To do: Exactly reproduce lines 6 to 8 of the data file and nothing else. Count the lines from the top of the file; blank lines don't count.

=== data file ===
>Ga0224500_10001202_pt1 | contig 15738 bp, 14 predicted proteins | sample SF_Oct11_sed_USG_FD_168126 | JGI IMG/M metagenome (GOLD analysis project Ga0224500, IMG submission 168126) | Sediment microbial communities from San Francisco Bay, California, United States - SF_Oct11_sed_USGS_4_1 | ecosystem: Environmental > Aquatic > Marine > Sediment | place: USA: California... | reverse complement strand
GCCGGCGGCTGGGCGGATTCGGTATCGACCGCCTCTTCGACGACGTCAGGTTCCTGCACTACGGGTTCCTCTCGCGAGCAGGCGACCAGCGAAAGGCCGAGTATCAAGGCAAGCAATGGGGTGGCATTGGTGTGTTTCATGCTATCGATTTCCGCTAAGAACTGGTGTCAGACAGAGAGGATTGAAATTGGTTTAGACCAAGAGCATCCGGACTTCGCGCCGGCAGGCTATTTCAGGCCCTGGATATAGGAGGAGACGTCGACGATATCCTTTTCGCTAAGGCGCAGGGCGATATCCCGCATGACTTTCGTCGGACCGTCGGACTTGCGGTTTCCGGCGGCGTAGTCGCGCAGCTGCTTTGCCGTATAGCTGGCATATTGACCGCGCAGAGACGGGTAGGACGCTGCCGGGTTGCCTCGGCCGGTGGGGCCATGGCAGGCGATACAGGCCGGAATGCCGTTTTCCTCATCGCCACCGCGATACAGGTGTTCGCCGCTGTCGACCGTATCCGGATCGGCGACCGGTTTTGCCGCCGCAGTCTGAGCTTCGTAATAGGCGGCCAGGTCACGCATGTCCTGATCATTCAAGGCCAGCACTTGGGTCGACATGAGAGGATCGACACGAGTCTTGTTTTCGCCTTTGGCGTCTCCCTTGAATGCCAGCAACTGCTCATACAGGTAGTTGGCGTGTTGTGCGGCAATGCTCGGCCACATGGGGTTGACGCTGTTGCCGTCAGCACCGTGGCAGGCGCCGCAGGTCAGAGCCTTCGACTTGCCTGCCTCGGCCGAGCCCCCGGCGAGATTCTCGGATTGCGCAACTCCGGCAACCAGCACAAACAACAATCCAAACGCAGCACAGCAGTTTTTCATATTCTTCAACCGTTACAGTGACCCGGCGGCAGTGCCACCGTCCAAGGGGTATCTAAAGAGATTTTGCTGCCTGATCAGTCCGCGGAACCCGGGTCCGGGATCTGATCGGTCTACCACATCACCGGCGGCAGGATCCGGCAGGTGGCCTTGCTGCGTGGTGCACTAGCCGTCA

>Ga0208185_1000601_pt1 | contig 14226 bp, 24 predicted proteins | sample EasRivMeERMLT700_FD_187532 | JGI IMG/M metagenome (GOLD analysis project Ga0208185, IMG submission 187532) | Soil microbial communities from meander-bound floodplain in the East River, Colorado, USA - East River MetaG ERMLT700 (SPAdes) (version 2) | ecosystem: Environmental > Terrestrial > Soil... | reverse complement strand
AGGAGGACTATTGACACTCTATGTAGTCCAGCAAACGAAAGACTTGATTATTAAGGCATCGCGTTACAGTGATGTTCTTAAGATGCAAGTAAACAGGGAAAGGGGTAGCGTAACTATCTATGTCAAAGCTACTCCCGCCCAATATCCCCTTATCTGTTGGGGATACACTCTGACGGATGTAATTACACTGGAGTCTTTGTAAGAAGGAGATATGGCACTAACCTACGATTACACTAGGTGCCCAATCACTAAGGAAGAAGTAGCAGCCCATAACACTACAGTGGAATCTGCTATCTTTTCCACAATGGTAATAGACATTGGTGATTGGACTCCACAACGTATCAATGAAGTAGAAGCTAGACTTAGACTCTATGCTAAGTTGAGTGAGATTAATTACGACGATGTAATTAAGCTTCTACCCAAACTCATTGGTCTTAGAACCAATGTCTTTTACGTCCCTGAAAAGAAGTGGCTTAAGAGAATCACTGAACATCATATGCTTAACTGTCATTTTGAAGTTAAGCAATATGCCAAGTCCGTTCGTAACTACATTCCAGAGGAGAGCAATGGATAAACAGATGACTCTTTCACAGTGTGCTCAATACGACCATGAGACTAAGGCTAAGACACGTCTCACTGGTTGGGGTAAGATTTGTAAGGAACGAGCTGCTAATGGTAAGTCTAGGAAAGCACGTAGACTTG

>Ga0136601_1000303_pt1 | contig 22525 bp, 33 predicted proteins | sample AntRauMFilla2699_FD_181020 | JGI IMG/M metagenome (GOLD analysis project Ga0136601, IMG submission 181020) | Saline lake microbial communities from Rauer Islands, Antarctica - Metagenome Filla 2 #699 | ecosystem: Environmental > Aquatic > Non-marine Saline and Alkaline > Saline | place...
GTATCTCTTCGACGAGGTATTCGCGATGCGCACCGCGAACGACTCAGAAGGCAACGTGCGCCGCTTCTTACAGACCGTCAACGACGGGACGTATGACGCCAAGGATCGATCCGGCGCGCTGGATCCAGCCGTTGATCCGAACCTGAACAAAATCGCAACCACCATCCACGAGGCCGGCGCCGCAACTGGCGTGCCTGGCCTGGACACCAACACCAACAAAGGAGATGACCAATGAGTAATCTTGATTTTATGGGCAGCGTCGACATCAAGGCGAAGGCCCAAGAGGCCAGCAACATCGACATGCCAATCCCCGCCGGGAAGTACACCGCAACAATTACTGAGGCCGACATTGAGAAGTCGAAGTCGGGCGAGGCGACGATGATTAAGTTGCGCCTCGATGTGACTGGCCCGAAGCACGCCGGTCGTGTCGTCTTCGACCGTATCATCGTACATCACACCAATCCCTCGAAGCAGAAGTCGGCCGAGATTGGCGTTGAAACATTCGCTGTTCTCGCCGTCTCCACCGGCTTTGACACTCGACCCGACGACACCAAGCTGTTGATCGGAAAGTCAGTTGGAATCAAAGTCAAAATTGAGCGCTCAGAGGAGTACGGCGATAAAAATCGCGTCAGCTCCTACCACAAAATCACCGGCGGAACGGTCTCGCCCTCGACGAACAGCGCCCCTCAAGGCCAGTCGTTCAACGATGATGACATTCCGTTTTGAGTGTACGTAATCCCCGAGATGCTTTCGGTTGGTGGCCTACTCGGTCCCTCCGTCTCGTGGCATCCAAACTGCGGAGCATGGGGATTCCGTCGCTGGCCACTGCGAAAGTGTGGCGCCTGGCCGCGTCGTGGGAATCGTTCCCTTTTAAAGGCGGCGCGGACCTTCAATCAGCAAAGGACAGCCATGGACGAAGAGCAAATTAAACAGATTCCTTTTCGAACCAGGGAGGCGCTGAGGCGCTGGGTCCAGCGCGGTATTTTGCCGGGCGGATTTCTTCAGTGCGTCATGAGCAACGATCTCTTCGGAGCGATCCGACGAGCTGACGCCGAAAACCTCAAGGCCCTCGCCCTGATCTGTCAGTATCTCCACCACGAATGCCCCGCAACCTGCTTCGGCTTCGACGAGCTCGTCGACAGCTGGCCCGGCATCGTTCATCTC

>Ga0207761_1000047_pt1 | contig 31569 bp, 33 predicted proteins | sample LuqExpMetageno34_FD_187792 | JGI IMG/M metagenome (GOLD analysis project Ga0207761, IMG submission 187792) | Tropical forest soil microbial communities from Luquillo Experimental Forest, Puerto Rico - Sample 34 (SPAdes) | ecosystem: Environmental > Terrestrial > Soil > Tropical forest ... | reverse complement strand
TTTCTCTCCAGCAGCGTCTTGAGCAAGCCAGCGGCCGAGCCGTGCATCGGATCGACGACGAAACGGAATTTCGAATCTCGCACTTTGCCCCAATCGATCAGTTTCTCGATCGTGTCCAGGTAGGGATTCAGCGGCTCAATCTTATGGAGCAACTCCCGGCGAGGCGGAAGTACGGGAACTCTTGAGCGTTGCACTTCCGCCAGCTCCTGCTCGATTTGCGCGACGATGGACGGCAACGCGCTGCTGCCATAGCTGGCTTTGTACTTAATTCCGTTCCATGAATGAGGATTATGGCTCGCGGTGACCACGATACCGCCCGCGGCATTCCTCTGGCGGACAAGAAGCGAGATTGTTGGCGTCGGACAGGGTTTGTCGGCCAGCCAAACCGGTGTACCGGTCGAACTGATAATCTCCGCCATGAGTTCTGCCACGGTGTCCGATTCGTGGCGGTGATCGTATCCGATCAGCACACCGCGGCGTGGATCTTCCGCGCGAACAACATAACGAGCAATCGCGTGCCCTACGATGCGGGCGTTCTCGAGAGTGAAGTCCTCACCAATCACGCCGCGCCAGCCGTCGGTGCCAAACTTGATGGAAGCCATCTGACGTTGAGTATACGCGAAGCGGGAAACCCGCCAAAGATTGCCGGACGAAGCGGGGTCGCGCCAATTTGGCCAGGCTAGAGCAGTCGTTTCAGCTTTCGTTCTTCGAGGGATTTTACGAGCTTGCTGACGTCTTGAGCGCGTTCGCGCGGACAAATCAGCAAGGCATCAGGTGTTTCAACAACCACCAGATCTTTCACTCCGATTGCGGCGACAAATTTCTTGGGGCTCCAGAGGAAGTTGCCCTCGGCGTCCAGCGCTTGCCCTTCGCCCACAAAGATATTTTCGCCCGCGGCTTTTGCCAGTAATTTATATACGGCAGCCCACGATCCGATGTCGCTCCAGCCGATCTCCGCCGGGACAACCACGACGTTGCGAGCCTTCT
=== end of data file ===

GTATCTCTTCGACGAGGTATTCGCGATGCGCACCGCGAACGACTCAGAAGGCAACGTGCGCCGCTTCTTACAGACCGTCAACGACGGGACGTATGACGCCAAGGATCGATCCGGCGCGCTGGATCCAGCCGTTGATCCGAACCTGAACAAAATCGCAACCACCATCCACGAGGCCGGCGCCGCAACTGGCGTGCCTGGCCTGGACACCAACACCAACAAAGGAGATGACCAATGAGTAATCTTGATTTTATGGGCAGCGTCGACATCAAGGCGAAGGCCCAAGAGGCCAGCAACATCGACATGCCAATCCCCGCCGGGAAGTACACCGCAACAATTACTGAGGCCGACATTGAGAAGTCGAAGTCGGGCGAGGCGACGATGATTAAGTTGCGCCTCGATGTGACTGGCCCGAAGCACGCCGGTCGTGTCGTCTTCGACCGTATCATCGTACATCACACCAATCCCTCGAAGCAGAAGTCGGCCGAGATTGGCGTTGAAACATTCGCTGTTCTCGCCGTCTCCACCGGCTTTGACACTCGACCCGACGACACCAAGCTGTTGATCGGAAAGTCAGTTGGAATCAAAGTCAAAATTGAGCGCTCAGAGGAGTACGGCGATAAAAATCGCGTCAGCTCCTACCACAAAATCACCGGCGGAACGGTCTCGCCCTCGACGAACAGCGCCCCTCAAGGCCAGTCGTTCAACGATGATGACATTCCGTTTTGAGTGTACGTAATCCCCGAGATGCTTTCGGTTGGTGGCCTACTCGGTCCCTCCGTCTCGTGGCATCCAAACTGCGGAGCATGGGGATTCCGTCGCTGGCCACTGCGAAAGTGTGGCGCCTGGCCGCGTCGTGGGAATCGTTCCCTTTTAAAGGCGGCGCGGACCTTCAATCAGCAAAGGACAGCCATGGACGAAGAGCAAATTAAACAGATTCCTTTTCGAACCAGGGAGGCGCTGAGGCGCTGGGTCCAGCGCGGTATTTTGCCGGGCGGATTTCTTCAGTGCGTCATGAGCAACGATCTCTTCGGAGCGATCCGACGAGCTGACGCCGAAAACCTCAAGGCCCTCGCCCTGATCTGTCAGTATCTCCACCACGAATGCCCCGCAACCTGCTTCGGCTTCGACGAGCTCGTCGACAGCTGGCCCGGCATCGTTCATCTC

>Ga0207761_1000047_pt1 | contig 31569 bp, 33 predicted proteins | sample LuqExpMetageno34_FD_187792 | JGI IMG/M metagenome (GOLD analysis project Ga0207761, IMG submission 187792) | Tropical forest soil microbial communities from Luquillo Experimental Forest, Puerto Rico - Sample 34 (SPAdes) | ecosystem: Environmental > Terrestrial > Soil > Tropical forest ... | reverse complement strand
TTTCTCTCCAGCAGCGTCTTGAGCAAGCCAGCGGCCGAGCCGTGCATCGGATCGACGACGAAACGGAATTTCGAATCTCGCACTTTGCCCCAATCGATCAGTTTCTCGATCGTGTCCAGGTAGGGATTCAGCGGCTCAATCTTATGGAGCAACTCCCGGCGAGGCGGAAGTACGGGAACTCTTGAGCGTTGCACTTCCGCCAGCTCCTGCTCGATTTGCGCGACGATGGACGGCAACGCGCTGCTGCCATAGCTGGCTTTGTACTTAATTCCGTTCCATGAATGAGGATTATGGCTCGCGGTGACCACGATACCGCCCGCGGCATTCCTCTGGCGGACAAGAAGCGAGATTGTTGGCGTCGGACAGGGTTTGTCGGCCAGCCAAACCGGTGTACCGGTCGAACTGATAATCTCCGCCATGAGTTCTGCCACGGTGTCCGATTCGTGGCGGTGATCGTATCCGATCAGCACACCGCGGCGTGGATCTTCCGCGCGAACAACATAACGAGCAATCGCGTGCCCTACGATGCGGGCGTTCTCGAGAGTGAAGTCCTCACCAATCACGCCGCGCCAGCCGTCGGTGCCAAACTTGATGGAAGCCATCTGACGTTGAGTATACGCGAAGCGGGAAACCCGCCAAAGATTGCCGGACGAAGCGGGGTCGCGCCAATTTGGCCAGGCTAGAGCAGTCGTTTCAGCTTTCGTTCTTCGAGGGATTTTACGAGCTTGCTGACGTCTTGAGCGCGTTCGCGCGGACAAATCAGCAAGGCATCAGGTGTTTCAACAACCACCAGATCTTTCACTCCGATTGCGGCGACAAATTTCTTGGGGCTCCAGAGGAAGTTGCCCTCGGCGTCCAGCGCTTGCCCTTCGCCCACAAAGATATTTTCGCCCGCGGCTTTTGCCAGTAATTTATATACGGCAGCCCACGATCCGATGTCGCTCCAGCCGATCTCCGCCGGGACAACCACGACGTTGCGAGCCTTCT